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George Caleb Bingham
(after, 1811 - 1879)

Stump Speaking
Engraving by Gautier, 1856
27 1/8 x 30 1/2 inches
Published by Fishel, Adler, and Schwartz, New York.

One of the icons of 19th century American art. Stump Speaking is perhaps his most successful image of frontier American politics. A large group of male residents of Missouri gather near an oak tree on someone's farm on a late summer afternoon to listen to a number of candidates, one of whom is enumerating his positions. The audience listens attentively but without great animation. Behind the speaker sits another candidate with a pad, thought to be Bingham, who was in politics for quite a few years. He is apparently taking notes for his refutation of the present speaker, but we are tempted to imagine that he is drawing the scene, abandoning his personal involvement for a moment to view the scene objectively, as we are doing. The particular issues are unimportant. It is the event itself, an illustration of the sovereignty of the people, to which Bingham wants to draw attention.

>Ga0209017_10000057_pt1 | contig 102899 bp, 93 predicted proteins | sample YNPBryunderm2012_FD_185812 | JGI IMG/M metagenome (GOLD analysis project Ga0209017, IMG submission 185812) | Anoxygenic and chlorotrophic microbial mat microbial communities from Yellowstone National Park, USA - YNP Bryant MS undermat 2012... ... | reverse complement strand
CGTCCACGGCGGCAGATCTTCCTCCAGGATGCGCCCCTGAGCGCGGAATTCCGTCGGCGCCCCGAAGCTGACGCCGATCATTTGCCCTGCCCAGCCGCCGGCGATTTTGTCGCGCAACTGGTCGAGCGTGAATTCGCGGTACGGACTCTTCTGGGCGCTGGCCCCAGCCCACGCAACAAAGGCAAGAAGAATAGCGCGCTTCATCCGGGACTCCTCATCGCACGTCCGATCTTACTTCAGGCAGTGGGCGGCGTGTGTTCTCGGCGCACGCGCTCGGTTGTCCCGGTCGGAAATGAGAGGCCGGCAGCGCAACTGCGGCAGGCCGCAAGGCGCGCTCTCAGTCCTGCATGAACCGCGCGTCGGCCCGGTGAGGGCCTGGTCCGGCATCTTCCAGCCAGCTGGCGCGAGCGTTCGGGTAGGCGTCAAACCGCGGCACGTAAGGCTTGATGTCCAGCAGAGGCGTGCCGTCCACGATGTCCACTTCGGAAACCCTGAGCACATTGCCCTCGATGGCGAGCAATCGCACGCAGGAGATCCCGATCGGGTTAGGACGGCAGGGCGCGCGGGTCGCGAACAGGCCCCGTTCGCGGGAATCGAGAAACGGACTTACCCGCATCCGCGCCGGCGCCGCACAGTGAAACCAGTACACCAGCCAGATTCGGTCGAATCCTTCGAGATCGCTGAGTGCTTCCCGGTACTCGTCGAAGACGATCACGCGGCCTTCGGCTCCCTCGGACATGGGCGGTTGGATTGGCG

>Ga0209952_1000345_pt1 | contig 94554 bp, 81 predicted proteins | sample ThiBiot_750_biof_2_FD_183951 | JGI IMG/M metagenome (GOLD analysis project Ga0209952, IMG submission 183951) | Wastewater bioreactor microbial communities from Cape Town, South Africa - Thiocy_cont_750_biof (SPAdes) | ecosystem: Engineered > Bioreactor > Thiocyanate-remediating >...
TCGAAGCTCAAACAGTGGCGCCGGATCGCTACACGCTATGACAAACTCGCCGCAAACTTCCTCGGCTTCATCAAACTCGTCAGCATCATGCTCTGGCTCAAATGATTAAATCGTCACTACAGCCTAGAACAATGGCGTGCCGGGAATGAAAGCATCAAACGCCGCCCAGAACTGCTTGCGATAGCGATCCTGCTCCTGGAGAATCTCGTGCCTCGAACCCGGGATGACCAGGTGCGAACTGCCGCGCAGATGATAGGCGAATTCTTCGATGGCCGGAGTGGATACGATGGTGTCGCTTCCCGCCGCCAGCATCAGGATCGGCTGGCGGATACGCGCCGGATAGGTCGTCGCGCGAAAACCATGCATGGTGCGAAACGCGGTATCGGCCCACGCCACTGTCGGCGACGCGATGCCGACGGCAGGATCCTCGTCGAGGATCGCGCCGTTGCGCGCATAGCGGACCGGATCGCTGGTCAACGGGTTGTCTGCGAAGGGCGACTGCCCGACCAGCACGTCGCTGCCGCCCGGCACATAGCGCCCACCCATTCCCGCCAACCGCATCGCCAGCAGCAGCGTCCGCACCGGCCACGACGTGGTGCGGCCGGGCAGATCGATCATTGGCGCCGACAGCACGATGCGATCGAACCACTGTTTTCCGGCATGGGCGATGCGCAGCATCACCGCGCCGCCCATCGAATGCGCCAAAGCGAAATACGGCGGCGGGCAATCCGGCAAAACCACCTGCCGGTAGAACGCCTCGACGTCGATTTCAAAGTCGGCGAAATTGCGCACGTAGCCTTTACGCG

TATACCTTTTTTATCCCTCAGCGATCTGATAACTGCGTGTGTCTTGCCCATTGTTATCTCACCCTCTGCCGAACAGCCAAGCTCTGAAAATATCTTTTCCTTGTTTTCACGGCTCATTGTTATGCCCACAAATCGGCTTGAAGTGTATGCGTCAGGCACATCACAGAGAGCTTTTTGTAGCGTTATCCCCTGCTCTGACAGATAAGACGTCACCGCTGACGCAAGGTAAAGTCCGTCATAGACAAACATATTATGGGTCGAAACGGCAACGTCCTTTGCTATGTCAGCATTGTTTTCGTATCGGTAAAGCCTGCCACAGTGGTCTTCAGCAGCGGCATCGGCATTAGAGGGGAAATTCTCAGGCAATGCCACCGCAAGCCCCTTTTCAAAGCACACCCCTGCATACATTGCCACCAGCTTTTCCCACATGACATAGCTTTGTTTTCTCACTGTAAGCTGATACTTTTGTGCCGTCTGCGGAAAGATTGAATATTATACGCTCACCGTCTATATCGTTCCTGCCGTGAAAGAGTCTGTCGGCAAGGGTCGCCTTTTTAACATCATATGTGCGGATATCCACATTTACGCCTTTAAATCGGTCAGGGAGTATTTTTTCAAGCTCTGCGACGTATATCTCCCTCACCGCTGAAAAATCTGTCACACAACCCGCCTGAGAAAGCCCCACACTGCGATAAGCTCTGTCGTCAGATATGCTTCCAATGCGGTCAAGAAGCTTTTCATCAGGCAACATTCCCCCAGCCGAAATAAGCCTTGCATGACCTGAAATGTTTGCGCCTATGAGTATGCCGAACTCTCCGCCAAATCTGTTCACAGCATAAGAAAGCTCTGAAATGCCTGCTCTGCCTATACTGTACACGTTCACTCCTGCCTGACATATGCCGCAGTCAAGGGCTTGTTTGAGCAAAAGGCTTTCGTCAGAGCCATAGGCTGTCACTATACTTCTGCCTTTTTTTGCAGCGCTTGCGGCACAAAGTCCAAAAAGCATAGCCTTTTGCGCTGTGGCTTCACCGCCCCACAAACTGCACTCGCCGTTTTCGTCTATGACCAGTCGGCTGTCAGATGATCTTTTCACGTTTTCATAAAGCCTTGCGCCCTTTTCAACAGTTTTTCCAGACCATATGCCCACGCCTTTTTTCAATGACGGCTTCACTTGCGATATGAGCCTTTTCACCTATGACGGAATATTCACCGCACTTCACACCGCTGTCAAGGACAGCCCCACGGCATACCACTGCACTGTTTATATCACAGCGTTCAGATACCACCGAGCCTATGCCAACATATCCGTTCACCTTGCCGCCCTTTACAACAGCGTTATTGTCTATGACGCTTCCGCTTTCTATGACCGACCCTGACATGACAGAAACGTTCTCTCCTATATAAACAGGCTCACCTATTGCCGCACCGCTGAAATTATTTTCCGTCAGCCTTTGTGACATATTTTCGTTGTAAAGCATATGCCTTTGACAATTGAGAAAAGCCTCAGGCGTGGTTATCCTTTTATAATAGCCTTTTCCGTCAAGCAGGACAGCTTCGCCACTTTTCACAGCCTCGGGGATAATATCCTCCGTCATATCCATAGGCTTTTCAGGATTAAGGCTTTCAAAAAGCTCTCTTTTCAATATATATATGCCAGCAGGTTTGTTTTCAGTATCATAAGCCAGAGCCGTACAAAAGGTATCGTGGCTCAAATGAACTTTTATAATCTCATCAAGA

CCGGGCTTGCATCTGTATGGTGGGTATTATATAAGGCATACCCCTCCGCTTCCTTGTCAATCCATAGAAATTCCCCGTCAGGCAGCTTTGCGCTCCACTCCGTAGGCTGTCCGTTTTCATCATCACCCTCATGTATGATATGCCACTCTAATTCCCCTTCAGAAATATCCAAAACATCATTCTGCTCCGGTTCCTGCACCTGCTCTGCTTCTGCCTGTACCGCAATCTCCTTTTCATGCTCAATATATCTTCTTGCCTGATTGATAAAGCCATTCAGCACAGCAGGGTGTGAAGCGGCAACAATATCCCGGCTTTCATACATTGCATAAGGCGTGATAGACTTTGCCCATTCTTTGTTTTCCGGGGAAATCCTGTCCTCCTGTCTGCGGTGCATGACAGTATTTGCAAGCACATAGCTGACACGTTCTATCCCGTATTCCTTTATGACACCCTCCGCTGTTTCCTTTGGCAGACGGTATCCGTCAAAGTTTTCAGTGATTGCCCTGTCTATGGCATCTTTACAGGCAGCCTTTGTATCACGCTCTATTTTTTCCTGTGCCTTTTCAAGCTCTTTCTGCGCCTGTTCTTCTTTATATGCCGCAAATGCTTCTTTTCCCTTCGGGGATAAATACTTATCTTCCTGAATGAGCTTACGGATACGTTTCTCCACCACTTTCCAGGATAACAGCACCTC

Bingham had several visions of American frontier life, which evolved to realization throughout the 1840s and 50s. They are usually set late in the afternoon so that the light hits the participants from the side and casts a dark shadow. Nearly all depict working men at leisure: listening, watching, floating down a river. The pervading feeling is optimistic and life-affirming.

The original painting is owned by Boatmen's National Bank of St. Louis. It was painted in 1854. It made a pair to The County Election, which gives a more Hogarthian vision of politics, and the two were paired again as prints.

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Late 19th and early 20th century American art with an emphasis on the 1930s since 1977
international fine print dealers association